• 1. 200 ml of tris buffer solution was delivered into a 500 ml flask and placed into a controlled temperature orbital shaker set at 37° C. and 200 RPM.
    • 2. 0.3 grams of bioactive glass particulate with a particle size less than about 20 μm was placed into the preheated solution.
    • 3. 0.25 grams of human hair was attached to a large piece of inert glass with a rubber band and placed into the tris buffer/bioactive glass suspension.
    • 4. The sample was allowed to react for 20 hours and then was removed and thoroughly rinsed with high purity deionized water.
    • 5. The sample was allowed to dry and mounted for SEM/EDS analysis or used for FTIR analysis.

Group #2—Bioactive Glass Extract

    • 1. 90.0 grams of bioactive glass particulate with a particle size less than about 20 μm and 510.0 ml of tris buffer solution were allowed to vortex in a 1000 ml beaker for two hours at room temperature.
    • 2. The solution was then filtered to form a 15.0 wt. % bioactive glass extract.
    • 3. 0.25 grams of human hair was attached to a large piece of inert glass with a rubber band and placed into the bioactive glass extract solution.
    • 4. The sample was allowed to react for 20 hours and then was removed and thoroughly rinsed with high purity deionized water.
    • 5. The sample was allowed to dry and mounted for SEM/EDS analysis.

Group #3—Tris Buffer and Bioactive Glass Particulate with Shampoo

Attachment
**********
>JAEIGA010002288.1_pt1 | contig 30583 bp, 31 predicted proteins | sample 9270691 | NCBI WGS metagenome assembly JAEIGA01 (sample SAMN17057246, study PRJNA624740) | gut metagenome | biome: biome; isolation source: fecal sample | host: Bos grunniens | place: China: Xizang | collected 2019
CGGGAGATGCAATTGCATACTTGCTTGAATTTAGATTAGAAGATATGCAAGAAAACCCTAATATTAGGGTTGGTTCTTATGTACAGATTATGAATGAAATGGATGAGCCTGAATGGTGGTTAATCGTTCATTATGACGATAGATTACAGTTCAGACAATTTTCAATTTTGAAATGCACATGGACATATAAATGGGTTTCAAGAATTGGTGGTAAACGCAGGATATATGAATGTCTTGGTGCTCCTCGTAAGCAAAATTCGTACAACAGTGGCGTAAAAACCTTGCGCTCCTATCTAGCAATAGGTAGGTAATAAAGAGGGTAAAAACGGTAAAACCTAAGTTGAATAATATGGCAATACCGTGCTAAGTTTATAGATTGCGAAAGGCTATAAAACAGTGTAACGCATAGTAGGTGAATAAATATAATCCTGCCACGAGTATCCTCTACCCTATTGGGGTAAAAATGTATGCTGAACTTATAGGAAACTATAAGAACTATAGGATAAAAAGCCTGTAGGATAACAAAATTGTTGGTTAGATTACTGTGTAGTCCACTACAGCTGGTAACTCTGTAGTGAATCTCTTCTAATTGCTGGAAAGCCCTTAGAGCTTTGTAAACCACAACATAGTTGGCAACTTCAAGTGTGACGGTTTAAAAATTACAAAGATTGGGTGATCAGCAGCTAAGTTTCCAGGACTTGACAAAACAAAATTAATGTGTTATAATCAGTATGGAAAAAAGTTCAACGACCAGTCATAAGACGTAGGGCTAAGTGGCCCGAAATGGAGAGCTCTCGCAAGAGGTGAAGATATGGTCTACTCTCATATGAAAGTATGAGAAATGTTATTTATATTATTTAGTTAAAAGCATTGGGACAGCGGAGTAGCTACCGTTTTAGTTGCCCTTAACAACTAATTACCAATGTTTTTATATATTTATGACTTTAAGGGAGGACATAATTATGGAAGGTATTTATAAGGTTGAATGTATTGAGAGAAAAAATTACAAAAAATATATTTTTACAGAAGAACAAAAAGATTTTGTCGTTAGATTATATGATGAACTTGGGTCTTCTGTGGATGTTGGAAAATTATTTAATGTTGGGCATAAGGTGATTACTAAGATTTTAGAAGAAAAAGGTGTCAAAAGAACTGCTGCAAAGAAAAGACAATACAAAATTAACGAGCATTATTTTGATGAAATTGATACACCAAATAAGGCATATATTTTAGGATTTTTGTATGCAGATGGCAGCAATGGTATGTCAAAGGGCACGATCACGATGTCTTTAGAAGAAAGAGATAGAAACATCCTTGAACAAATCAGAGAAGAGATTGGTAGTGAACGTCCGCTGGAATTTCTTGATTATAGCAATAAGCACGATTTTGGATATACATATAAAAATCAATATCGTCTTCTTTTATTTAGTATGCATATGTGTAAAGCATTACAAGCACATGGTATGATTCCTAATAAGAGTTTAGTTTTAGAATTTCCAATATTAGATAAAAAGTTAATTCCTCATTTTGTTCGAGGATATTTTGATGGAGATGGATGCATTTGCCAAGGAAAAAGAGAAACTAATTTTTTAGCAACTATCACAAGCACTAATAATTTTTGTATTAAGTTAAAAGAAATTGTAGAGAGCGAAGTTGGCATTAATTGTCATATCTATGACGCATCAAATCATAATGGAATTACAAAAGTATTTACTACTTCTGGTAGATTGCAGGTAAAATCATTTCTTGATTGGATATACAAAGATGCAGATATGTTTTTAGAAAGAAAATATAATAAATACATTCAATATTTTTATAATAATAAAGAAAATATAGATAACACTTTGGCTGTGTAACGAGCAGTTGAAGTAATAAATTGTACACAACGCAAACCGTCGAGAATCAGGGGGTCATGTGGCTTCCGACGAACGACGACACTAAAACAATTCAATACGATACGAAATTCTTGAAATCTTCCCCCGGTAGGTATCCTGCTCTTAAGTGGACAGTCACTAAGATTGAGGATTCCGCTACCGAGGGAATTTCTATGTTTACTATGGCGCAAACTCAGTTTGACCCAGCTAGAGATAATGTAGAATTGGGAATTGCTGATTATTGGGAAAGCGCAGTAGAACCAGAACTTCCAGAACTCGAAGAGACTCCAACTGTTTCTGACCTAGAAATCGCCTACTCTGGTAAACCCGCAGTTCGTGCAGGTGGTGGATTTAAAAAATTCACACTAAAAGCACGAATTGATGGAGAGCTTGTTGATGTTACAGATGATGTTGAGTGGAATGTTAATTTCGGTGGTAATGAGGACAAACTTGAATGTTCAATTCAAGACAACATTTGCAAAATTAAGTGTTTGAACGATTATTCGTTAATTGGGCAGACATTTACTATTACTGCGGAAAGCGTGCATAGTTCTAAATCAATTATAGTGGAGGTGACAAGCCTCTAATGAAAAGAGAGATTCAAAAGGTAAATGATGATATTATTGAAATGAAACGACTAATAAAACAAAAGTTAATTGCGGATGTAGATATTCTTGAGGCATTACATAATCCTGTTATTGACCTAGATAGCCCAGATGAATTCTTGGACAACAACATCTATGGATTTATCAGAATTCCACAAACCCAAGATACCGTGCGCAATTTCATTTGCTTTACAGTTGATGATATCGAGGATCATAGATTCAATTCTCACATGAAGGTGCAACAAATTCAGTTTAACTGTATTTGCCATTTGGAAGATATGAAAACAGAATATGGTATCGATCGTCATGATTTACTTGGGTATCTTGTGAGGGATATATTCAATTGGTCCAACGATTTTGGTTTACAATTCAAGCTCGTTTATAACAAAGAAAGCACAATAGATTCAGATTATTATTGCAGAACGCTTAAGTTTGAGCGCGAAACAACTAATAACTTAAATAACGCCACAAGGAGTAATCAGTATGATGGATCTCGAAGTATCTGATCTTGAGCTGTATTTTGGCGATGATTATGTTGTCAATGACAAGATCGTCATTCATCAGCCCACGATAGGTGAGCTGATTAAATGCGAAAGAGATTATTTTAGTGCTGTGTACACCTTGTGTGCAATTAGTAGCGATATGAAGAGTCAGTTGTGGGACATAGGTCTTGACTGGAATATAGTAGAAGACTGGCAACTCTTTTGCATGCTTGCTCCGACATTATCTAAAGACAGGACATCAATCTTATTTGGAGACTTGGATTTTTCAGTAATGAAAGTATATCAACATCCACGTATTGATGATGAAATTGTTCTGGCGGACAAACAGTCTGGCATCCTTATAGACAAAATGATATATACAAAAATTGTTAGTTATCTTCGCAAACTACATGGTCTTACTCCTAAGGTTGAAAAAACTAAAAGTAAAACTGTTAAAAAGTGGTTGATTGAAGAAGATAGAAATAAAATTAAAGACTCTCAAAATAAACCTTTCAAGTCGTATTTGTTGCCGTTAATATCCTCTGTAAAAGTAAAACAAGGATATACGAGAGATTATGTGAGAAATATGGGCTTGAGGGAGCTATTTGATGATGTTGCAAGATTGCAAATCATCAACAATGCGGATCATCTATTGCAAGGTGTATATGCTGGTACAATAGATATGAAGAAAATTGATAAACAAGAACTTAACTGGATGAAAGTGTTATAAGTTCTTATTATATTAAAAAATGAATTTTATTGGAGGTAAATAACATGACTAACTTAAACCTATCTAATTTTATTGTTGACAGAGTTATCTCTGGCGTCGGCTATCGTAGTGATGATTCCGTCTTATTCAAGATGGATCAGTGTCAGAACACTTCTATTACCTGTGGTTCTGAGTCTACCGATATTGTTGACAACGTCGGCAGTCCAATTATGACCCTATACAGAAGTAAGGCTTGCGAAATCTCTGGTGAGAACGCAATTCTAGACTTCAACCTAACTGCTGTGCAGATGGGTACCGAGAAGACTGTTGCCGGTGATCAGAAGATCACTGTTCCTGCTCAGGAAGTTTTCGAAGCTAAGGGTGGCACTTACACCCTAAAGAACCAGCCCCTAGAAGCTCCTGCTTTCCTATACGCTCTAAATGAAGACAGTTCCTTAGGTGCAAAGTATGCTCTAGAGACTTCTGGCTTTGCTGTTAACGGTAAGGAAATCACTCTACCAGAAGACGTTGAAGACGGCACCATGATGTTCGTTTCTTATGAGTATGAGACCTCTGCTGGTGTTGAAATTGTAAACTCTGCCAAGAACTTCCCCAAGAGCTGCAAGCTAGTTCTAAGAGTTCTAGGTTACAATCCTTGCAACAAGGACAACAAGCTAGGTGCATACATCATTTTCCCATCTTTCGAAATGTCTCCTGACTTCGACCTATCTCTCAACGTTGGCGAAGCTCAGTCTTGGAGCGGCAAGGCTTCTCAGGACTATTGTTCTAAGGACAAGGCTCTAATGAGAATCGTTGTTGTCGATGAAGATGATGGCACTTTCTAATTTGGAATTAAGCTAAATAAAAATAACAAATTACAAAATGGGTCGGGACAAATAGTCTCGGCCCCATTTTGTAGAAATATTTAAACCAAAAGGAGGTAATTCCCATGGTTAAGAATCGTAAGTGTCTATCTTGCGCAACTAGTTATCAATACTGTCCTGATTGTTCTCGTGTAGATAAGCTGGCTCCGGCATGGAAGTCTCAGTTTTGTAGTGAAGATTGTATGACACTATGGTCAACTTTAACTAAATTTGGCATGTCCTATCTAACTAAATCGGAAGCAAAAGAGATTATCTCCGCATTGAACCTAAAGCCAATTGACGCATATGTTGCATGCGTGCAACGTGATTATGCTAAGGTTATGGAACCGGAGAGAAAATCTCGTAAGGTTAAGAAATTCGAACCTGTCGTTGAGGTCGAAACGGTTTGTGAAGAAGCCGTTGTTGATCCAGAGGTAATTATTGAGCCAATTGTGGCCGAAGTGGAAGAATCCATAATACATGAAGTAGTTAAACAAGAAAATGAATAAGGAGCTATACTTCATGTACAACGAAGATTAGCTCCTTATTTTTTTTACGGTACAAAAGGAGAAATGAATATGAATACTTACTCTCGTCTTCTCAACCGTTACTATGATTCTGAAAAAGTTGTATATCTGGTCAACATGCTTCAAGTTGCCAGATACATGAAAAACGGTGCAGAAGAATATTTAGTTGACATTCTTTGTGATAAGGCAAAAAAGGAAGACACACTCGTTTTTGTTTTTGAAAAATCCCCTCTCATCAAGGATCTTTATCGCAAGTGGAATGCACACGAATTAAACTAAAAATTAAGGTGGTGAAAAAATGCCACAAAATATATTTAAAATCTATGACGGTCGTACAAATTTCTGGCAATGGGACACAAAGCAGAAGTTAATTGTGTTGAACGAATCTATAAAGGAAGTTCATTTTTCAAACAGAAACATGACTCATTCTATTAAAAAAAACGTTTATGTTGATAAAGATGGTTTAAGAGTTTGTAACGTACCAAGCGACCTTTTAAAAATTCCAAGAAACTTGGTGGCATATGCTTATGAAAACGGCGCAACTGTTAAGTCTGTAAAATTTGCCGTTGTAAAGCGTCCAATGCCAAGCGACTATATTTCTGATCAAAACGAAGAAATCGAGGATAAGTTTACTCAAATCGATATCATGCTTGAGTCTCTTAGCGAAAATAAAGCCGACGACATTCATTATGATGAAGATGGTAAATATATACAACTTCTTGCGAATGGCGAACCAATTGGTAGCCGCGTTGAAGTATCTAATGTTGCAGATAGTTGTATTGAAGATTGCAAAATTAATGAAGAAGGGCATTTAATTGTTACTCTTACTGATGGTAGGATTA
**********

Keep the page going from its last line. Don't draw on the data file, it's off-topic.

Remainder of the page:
This procedure was identical to group # 1 with the addition of 0.5 cc of Suave Clarifying Shampoo with ammonium lauryl sulfate to the tris buffer/bioactive glass suspension.

Group #4—Bioactive Glass Extract with Shampoo

This procedure was identical to the group # 3 procedure with the addition of 0.5 cc of Suave Clarifying Shampoo with ammonium lauryl sulfate to the bioactive glass extract solution.

Results:

Group #1—Tris Buffer and Bioactive Glass Particulate

The SEM/EDS and FTIR results for group #1 are presented in FIGS. 1, 2, 3 and 4. The SEM micrographs indicate that a substantial film has been formed on the hair surface after reaction in tris buffer and bioactive glass particulate. Magnification to 4500× indicates that this film is non-uniform in coverage of the hair surface. The EDS analysis indicates the presence of Si, Ca, Na and P, which is not seen in the Group 1 and 2 control in FIG. 10. The presence of Si may indicate that some bioactive glass particulate may be present or that a soluble form of silicon has been incorporated on the hair surface.